The Hawley Tool Collection — Wed 3rd July 2019

After Nick Duggan’s talk on his own cut­lery col­lec­tion two days earlier, the ‘made in Sheffield’ theme con­tin­ued when 22 Stumperlowe Probus Club mem­bers gathered as arranged at the iconic Bessemer Converter out­side Kelham Island Museum ready to start our guided tour of the Hawley Tool Collection.

The man who star­ted it all, the late Ken Hawley MBE (1927–2014).

As Nick, the cur­ator, poin­ted out, the Hawley Collection might be one of Sheffield’s best kept secrets but it is an inter­na­tion­ally import­ant record of tool making, cut­lery man­u­fac­ture and sil­ver­smith­ing during the city’s indus­trial heyday, com­ple­men­ted by mater­ial from other parts of Britain and the world.

Keith Crawshaw, chair­man of the trust­ees, brings us up to speed on the work of the char­ity.

The col­lec­tion houses a stag­ger­ing 100,000 items, of which 40,000 are on dis­play at any one time. The col­lec­tion is housed in what was ori­gin­ally the Wheatman and Smith saw works, so it is appro­pri­ate that the Saw Shop, situ­ated slightly away from the main tool col­lec­tion, con­tains no fewer than 2,000 examples of what, 250 years ago, was lit­er­ally cut­ting edge tech­no­logy.

We learnt the origin of the words top dog and under­dog. When planks were sawn by hand, with two men using a two-handed saw, the senior man took the top handle while the junior was con­signed to the sawdust-strewn pit below. The irons that were used to hold the wood securely were called dogs.

At one time there were 200 firms in Sheffield man­u­fac­tur­ing saws. The city’s cut­lery her­it­age is rep­res­en­ted just as impress­ively by a col­lec­tion which con­tains 800 dif­fer­ent man­u­fac­tur­ers’ stamps on knife blades, from table­ware to pen­knives.

Tim Marsh admires a fine dis­play of Footprint tools, a Sheffield brand known around the world.

The col­lec­tion does not just con­tain tools, it con­tains the tools which were used to make the tools; it is unique in com­bin­ing fin­ished arte­facts and ‘work in pro­gress’ to illus­trate how things were made, as well as pub­lished cata­logues, archive mater­ial, pic­tures, pho­to­graphs, tapes and films.

For over 50 years the late Ken Hawley – he died in 2014 at the age of 87 – had col­lec­ted what became the basis of the col­lec­tion, and during his work­ing life, which included 30 years selling tools in his own shop, he acquired an unri­valled know­ledge of Sheffield’s indus­trial her­it­age.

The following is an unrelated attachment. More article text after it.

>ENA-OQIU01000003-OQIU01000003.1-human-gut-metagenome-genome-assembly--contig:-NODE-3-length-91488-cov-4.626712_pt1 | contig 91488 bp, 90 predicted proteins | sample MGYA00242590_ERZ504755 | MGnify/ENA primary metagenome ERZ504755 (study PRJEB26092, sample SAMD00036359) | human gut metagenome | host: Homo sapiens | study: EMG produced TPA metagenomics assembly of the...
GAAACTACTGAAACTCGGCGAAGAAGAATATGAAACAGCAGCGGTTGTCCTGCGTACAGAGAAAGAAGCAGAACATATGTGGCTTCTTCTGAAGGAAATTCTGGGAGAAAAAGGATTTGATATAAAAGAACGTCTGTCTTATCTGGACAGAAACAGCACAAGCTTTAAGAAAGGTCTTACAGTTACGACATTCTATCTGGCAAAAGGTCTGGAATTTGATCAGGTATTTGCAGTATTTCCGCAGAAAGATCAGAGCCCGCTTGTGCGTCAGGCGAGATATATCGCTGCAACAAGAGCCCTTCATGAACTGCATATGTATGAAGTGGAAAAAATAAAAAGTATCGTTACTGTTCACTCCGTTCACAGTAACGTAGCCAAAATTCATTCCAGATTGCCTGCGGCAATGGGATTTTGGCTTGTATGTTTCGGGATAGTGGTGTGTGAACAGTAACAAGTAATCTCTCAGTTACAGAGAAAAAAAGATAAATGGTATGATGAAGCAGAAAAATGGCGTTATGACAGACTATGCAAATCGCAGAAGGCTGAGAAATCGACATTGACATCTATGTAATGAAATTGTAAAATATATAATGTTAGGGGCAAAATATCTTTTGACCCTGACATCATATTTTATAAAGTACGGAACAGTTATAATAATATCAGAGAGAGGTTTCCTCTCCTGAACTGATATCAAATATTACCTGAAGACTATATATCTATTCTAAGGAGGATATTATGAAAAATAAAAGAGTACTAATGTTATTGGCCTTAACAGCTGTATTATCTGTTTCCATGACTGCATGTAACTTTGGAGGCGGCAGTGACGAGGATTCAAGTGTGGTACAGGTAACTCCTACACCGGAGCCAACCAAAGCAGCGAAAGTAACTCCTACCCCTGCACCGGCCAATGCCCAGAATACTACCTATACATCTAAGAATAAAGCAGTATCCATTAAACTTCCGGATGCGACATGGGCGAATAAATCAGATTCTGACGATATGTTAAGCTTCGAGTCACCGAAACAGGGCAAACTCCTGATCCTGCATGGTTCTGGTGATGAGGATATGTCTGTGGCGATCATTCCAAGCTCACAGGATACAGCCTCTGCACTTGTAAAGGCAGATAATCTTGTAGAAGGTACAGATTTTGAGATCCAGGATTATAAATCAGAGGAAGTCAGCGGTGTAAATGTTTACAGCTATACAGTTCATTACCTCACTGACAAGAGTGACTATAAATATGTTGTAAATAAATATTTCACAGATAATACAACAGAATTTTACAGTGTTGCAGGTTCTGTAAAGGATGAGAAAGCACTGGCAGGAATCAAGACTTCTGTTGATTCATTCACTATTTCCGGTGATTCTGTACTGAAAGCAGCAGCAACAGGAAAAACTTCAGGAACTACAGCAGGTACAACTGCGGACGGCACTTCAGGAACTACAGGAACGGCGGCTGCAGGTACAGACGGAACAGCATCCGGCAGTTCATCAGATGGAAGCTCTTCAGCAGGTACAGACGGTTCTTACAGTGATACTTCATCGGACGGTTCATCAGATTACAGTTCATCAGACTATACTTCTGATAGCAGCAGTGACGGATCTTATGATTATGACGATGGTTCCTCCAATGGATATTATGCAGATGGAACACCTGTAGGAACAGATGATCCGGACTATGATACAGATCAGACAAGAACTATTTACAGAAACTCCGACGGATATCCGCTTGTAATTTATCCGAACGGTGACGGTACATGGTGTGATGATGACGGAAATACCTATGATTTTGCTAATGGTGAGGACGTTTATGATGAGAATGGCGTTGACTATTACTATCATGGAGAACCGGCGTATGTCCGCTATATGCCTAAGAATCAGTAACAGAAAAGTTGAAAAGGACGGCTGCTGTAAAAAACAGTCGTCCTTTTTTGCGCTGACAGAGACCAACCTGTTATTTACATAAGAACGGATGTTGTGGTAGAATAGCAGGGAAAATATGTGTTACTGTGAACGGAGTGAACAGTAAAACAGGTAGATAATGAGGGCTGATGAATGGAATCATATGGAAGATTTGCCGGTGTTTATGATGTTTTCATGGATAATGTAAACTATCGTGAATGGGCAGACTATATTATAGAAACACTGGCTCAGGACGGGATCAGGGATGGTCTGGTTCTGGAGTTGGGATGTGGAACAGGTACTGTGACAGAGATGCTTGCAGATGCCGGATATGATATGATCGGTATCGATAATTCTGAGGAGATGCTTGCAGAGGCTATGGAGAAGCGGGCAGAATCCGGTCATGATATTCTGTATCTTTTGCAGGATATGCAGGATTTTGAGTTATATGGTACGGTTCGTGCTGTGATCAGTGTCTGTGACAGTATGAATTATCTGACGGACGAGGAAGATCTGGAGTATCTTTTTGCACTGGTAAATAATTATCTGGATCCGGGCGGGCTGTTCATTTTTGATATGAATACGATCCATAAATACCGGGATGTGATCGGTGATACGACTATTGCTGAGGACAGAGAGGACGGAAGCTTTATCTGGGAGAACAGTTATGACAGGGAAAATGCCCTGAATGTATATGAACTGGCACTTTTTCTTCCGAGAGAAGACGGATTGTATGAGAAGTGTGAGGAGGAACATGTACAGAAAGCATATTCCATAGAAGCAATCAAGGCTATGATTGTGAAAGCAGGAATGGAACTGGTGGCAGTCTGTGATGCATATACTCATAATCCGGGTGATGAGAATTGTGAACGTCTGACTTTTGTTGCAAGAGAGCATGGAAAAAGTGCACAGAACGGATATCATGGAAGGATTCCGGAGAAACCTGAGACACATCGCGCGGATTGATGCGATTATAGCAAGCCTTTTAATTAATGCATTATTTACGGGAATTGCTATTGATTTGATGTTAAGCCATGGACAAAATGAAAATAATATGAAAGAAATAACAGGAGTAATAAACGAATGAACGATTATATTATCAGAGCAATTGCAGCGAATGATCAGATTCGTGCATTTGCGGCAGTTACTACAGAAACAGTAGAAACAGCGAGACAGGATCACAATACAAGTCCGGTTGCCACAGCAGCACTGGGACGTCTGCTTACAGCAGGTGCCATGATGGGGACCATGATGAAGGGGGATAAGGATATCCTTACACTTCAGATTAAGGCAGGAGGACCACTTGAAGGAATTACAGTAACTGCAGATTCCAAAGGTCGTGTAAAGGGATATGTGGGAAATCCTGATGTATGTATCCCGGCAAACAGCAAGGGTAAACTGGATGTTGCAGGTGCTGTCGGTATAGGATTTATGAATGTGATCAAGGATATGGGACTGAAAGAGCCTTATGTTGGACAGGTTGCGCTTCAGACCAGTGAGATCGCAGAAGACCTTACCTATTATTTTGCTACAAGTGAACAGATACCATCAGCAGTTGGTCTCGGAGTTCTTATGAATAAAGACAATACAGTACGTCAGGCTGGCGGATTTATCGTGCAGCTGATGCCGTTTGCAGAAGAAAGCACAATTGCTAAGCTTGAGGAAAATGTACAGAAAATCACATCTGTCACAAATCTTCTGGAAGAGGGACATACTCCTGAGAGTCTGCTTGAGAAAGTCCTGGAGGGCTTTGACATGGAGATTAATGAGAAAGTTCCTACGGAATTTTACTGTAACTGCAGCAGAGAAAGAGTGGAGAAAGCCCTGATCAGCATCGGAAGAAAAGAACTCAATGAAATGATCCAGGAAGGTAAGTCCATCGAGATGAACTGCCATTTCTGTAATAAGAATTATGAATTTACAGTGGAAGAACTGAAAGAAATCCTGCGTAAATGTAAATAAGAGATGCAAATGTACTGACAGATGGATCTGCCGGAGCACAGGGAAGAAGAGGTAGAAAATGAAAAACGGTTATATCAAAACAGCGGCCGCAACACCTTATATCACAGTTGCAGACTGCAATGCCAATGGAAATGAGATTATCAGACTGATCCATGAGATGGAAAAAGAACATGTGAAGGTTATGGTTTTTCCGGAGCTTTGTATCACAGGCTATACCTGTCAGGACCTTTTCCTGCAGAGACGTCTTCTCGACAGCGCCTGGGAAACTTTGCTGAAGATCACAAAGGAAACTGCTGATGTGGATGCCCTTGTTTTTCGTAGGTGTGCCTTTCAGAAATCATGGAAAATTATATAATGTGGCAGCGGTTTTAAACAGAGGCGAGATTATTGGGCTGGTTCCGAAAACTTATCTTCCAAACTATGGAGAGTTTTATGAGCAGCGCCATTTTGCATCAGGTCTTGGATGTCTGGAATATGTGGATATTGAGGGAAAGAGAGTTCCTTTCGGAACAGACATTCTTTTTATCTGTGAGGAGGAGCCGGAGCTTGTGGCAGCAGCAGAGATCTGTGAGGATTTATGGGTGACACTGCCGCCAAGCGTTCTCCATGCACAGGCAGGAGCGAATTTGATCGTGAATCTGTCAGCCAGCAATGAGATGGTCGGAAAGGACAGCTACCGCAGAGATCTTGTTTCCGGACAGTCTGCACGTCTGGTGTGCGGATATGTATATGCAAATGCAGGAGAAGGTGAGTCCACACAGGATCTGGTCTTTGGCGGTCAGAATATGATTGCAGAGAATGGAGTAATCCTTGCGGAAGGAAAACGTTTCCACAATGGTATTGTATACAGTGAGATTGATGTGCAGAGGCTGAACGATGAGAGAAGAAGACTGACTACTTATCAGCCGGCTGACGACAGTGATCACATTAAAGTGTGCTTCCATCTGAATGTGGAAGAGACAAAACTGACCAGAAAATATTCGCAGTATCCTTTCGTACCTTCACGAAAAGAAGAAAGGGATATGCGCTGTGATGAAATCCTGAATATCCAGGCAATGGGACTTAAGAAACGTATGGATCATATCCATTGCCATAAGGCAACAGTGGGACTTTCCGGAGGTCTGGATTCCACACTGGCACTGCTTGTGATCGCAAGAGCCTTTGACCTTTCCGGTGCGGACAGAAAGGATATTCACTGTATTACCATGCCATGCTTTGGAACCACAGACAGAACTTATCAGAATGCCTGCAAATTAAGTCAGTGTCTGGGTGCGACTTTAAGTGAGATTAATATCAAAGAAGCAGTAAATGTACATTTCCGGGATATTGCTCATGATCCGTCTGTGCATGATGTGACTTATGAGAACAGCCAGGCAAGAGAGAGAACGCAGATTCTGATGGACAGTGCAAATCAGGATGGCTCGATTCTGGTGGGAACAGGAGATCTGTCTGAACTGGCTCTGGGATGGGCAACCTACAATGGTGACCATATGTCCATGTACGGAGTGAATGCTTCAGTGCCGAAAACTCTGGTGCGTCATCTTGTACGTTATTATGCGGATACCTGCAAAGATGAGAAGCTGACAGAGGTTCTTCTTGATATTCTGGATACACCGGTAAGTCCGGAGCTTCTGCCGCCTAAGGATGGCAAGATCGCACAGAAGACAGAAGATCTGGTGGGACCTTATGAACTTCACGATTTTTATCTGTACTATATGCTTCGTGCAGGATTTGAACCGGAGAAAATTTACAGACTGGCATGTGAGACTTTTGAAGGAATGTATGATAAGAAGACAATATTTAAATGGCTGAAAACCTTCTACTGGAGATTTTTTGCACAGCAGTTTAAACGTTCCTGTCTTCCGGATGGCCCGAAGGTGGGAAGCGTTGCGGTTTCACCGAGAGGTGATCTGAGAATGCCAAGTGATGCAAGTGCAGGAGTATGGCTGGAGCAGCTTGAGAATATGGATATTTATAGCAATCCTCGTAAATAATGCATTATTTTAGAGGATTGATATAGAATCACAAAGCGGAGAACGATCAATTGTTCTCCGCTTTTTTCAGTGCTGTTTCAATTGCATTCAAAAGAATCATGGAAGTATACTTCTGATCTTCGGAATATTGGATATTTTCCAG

John Hopkins and Richard Walker get the low­down on the massive saw col­lec­tion from volun­teer guide Paul Kipling.

The build­ing at Kelham Island hous­ing the Hawley Gallery and stor­age areas was cre­ated in the last unused build­ing on the Kelham Island Museum site fol­low­ing a suc­cess­ful bid to the Heritage Lottery Fund. The £595,000 HLF grant, awar­ded in 2008, was used to refur­bish the build­ing to create dis­plays, stor­age and research facil­it­ies, and the Gallery opened its doors two years later.

Dave Powlson, Barrie O’Brien and Ian Darley admire the Sheffield Year Knife, made in 1822 from 1,822 blades by Sheffield cut­lers Joseph Rodgers & Sons Ltd. As well as knife blades, it ncludes scis­sors, cork­screws, nail files, hack­saw blades and button hooks. Further blades were added to bring the number up to 2,000 by the time of the Millennium, and some of the more recent blades were engraved to mark spe­cial events such as the 1966 World Cup and the Queen’s Silber Jubilee in 1977.

Ken saw the col­lec­tion as a trib­ute to the crafts­man­ship, skills and excel­lence dis­played over the cen­tur­ies by Sheffield firms and work­people, and it was his wish that the col­lec­tion should stay in the city to provide the people of Sheffield as well as vis­it­ors with a per­man­ent, last­ing record.

After being wel­comed by Nick Duggan, we were given an over­view of the Kelham Island site by volun­teer guide Paul Kipling before being taken into the research area where Keith Crawshaw, chair­man of the trust­ees, spoke to us about Ken Hawley the man, and his vision which led to the cre­ation of the museum.

This back saw, made by Thomas Harrison of Sheffield in 1760, is the oldest in the col­lec­tion.
Saws of every shape and type were on dis­play.
Most of our mem­bers had already seen this mag­ni­fi­cent saw, which fea­tured in Simon Barley’s talk to us entitled “The Princess and the Saw” in March 2019.
If you’re squeam­ish, look away now.
If it was made in Sheffield, it’ll be in here some­where.
A fine dis­play of Marples tools for the 1949 British Industries Fair.
Not everything can be on dis­play at the same time, and the stor­e­rooms behind the scenes are an Aladdin’s cave.